Interesting Puzzle

For those who miss the regular hum of Yale chess meetings during the lazy summers, there is a fun chess problem and story on ChessBase today for you to solve. Apparently, it was from a real game, and quotes four players contradicting each other, two claiming a win for Black, two insisting on a victory for White. Classic!

Ultimately, White resigns, thinking the position lost, but his stronger opponent then points out a winning sequence. Naturally, they’re both wrong ;). The resignation sequence is reminiscent of an amusing anecdote IM Jeremy Silman gave in his The Amateur’s Mind — he resigned after suffering for most of his game, only for his grandmaster opponent to remark, “I was about to offer a draw. You have an immediate perpetual check!” (pg 311). Not exactly the same, but similar to this puzzle…

Analysis (spoiler)


Sign Up for the Bulldog Chess Classic!

The Bulldog Chess Classic will take place on Saturday, April 19 this year, from 10:30 AM-3:30 PM in HGS 217b. Everyone is welcome to join—there will be cash prizes for players of all levels! It will be a 4 rounds, 25 minutes + 5 second delay per player per round (1st: 10:30am, 2nd: 11:30am, 3rd: 1:30pm, 4th: 2:30pm). Pizza and refreshments will be served for lunch.

Sign up below, or on directly on the Google Form. Hope to see you there!


Tutors Assist First NHFPL Kids Tournament

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The New Haven Free Public Library (NHFPL) and Yale Chess Club organized a children’s chess tournament at the Mitchell Branch of the NHFPL last Saturday afternoon, on February 22, 2014. Despite being the first such tournament, it drew nearly 30 participants. Check out our photos!

The children were grouped into round-robin quads; after three rounds, the winner of each quad took home a trophy, while the rest received medals. It was the first chess tournament ever for over half of the participants, but thanks to the extensive help from our volunteers, the rounds proceeded quickly and smoothly. Special thanks to Yale Chess tutor Lawrence Moy, who ran registration, pairings, and scoring; Yale chess tutor Alex Emmons, who supervised and worked with the children with unmatched skill; and NHFPL staff member John Roberts, who organized the location and logistics, making the tournament possible in the first place!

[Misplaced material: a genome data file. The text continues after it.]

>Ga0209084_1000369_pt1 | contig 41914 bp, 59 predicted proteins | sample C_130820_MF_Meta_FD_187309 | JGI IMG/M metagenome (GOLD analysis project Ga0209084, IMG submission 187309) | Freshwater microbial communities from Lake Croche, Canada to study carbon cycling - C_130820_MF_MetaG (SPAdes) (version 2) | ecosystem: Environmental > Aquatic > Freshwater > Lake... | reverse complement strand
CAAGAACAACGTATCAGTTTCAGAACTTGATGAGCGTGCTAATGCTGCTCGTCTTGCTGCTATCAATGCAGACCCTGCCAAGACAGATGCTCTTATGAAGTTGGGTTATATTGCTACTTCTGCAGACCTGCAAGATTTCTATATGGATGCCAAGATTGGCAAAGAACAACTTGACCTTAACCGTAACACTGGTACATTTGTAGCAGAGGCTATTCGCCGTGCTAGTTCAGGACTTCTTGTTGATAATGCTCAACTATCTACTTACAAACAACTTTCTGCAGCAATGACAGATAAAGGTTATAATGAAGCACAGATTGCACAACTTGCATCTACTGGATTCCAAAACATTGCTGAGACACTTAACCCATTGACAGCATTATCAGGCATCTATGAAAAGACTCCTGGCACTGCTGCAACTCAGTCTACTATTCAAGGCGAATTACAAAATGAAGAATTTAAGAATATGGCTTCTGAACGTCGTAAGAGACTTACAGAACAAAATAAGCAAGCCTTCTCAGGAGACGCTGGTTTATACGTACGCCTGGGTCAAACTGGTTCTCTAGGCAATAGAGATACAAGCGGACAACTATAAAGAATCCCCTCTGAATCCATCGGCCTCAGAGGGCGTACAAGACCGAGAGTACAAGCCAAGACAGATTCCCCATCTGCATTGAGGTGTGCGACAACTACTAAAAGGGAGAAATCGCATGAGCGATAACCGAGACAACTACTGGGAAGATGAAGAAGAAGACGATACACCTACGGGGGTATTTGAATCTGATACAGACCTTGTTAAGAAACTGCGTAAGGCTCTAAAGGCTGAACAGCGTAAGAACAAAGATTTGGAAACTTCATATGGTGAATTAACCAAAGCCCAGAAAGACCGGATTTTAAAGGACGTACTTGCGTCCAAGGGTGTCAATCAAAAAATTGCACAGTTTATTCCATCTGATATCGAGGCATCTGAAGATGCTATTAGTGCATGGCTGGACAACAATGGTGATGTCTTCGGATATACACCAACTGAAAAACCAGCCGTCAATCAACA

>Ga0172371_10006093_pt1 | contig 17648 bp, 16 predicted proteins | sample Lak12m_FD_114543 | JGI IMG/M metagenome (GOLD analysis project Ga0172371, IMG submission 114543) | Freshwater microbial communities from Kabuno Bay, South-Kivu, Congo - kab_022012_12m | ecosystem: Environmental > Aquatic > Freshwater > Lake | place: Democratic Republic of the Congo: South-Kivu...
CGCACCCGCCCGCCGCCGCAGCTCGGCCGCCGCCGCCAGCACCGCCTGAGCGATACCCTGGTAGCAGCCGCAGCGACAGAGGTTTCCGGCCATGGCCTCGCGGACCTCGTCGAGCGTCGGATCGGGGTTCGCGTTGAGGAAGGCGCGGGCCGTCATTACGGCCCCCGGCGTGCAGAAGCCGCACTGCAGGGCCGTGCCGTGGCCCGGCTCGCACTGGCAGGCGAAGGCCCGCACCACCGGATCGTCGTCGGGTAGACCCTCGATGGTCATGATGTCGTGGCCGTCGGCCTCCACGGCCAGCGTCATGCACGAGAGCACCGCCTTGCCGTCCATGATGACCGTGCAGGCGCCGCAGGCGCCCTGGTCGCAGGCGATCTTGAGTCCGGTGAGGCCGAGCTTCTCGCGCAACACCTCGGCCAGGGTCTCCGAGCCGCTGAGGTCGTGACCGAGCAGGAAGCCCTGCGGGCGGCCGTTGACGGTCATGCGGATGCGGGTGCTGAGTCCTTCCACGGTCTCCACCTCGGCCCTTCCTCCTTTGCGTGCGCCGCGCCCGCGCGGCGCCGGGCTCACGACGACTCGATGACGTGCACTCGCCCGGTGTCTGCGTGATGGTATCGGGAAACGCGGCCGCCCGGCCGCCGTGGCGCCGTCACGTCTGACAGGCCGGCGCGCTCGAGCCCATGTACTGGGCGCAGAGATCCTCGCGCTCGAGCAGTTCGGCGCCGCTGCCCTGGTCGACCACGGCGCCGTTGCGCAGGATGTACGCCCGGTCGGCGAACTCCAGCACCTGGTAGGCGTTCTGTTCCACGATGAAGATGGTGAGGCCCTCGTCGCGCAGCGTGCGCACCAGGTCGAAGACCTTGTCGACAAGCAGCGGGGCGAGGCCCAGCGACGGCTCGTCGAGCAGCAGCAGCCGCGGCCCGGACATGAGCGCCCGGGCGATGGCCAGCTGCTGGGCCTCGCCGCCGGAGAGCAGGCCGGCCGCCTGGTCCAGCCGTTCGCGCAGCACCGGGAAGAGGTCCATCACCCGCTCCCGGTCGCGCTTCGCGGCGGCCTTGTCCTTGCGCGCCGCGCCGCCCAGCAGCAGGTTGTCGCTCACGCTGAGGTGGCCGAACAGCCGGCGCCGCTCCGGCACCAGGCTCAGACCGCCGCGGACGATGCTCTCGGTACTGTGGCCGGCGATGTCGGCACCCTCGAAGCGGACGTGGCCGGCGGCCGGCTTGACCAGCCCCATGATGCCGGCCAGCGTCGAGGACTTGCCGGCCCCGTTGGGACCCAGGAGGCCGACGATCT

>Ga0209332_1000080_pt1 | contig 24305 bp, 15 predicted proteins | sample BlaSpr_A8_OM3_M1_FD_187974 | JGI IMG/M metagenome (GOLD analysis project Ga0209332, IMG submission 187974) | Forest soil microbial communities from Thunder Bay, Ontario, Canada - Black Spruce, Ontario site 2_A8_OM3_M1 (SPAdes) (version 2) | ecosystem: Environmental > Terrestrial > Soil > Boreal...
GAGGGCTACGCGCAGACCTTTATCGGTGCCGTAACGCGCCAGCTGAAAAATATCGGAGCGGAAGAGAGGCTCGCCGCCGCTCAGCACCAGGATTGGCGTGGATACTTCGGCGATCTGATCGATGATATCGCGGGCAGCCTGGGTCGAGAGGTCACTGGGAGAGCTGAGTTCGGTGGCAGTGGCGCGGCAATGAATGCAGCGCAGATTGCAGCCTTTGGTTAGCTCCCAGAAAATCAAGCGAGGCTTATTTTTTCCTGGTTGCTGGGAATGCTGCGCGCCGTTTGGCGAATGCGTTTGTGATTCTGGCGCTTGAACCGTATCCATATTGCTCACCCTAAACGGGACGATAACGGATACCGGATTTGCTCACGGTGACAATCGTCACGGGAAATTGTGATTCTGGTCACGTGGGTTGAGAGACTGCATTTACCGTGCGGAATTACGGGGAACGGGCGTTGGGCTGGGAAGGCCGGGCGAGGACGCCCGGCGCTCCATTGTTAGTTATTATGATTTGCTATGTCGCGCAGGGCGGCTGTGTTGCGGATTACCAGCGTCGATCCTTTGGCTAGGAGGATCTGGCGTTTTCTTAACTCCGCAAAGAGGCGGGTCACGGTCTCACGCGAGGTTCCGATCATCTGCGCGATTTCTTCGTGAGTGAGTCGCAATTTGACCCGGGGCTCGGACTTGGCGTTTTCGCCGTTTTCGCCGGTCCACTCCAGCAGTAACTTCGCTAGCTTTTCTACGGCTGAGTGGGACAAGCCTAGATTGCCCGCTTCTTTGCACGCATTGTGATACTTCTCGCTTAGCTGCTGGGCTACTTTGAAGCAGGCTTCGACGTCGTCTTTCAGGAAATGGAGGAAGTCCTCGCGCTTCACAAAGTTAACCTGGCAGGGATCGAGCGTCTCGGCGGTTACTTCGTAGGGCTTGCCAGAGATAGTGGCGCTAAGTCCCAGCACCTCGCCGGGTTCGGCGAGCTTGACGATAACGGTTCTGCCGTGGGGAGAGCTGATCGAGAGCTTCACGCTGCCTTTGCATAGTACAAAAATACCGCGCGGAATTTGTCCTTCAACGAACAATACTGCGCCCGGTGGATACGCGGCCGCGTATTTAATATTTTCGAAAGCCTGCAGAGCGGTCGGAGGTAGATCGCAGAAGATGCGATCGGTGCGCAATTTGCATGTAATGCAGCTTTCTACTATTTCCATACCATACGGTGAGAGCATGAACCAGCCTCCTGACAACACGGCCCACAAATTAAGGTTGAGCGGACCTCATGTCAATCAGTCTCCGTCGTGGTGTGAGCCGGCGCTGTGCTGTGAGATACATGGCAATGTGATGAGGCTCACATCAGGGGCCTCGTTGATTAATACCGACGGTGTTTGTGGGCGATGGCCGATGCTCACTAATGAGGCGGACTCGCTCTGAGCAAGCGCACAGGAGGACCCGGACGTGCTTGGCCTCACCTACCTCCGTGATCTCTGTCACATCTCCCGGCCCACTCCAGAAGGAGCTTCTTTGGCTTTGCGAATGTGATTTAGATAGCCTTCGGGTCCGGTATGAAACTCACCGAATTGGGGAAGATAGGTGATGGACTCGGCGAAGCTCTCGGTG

And additional thanks to everyone else who helped: Yale Chess tutors Eric Banatt, Kareem El-Badry, Ian Gonzalez, Victor Macrinici, and Vance Zuo; Sharon and the Mitchell Library staff; and our other volunteers, high school student Jason Lewis, and young translator Rochelle.



Yale Ties First in U1800 at Columbia

Yale's two teams.

Yale’s team members: (from left to right) Ananth, Stephen, Kareem, Achutha, Dionis, Alex, Vance, Eryk.

The Yale Chess Club sent two teams to the Inter-Ivy Chess Championships in Columbia University on February 8. Both teams had modest ratings, and had to play up most rounds; nonetheless, Yale’s A team—Vance, Achutha, Alex, and Ananth—eventually fought its way to tie for first in the U1800 section and win some money!

Yale’s top scorers were Ananth and Vance, both with 2.5/4. Along the way, Vance managed to draw International Master Victor Shen as White. Shen played absentmindedly in the beginning, allowing Vance to steer the position into a symmetrical, equal endgame. Shen then pressed, advancing his bishop and queen into Vance’s territory, but lacking weaknesses to attack, eventually had to settle for a draw.

Be sure to check out our photos! For the full results, see the USCF website's records, though be warned: there are some serious mistakes in the results---some people's results are listed as 'X', and in some cases the wrong players/teams were matched up. Unfortunately, these errors have not been fixed, as of Feb. 25, 2014.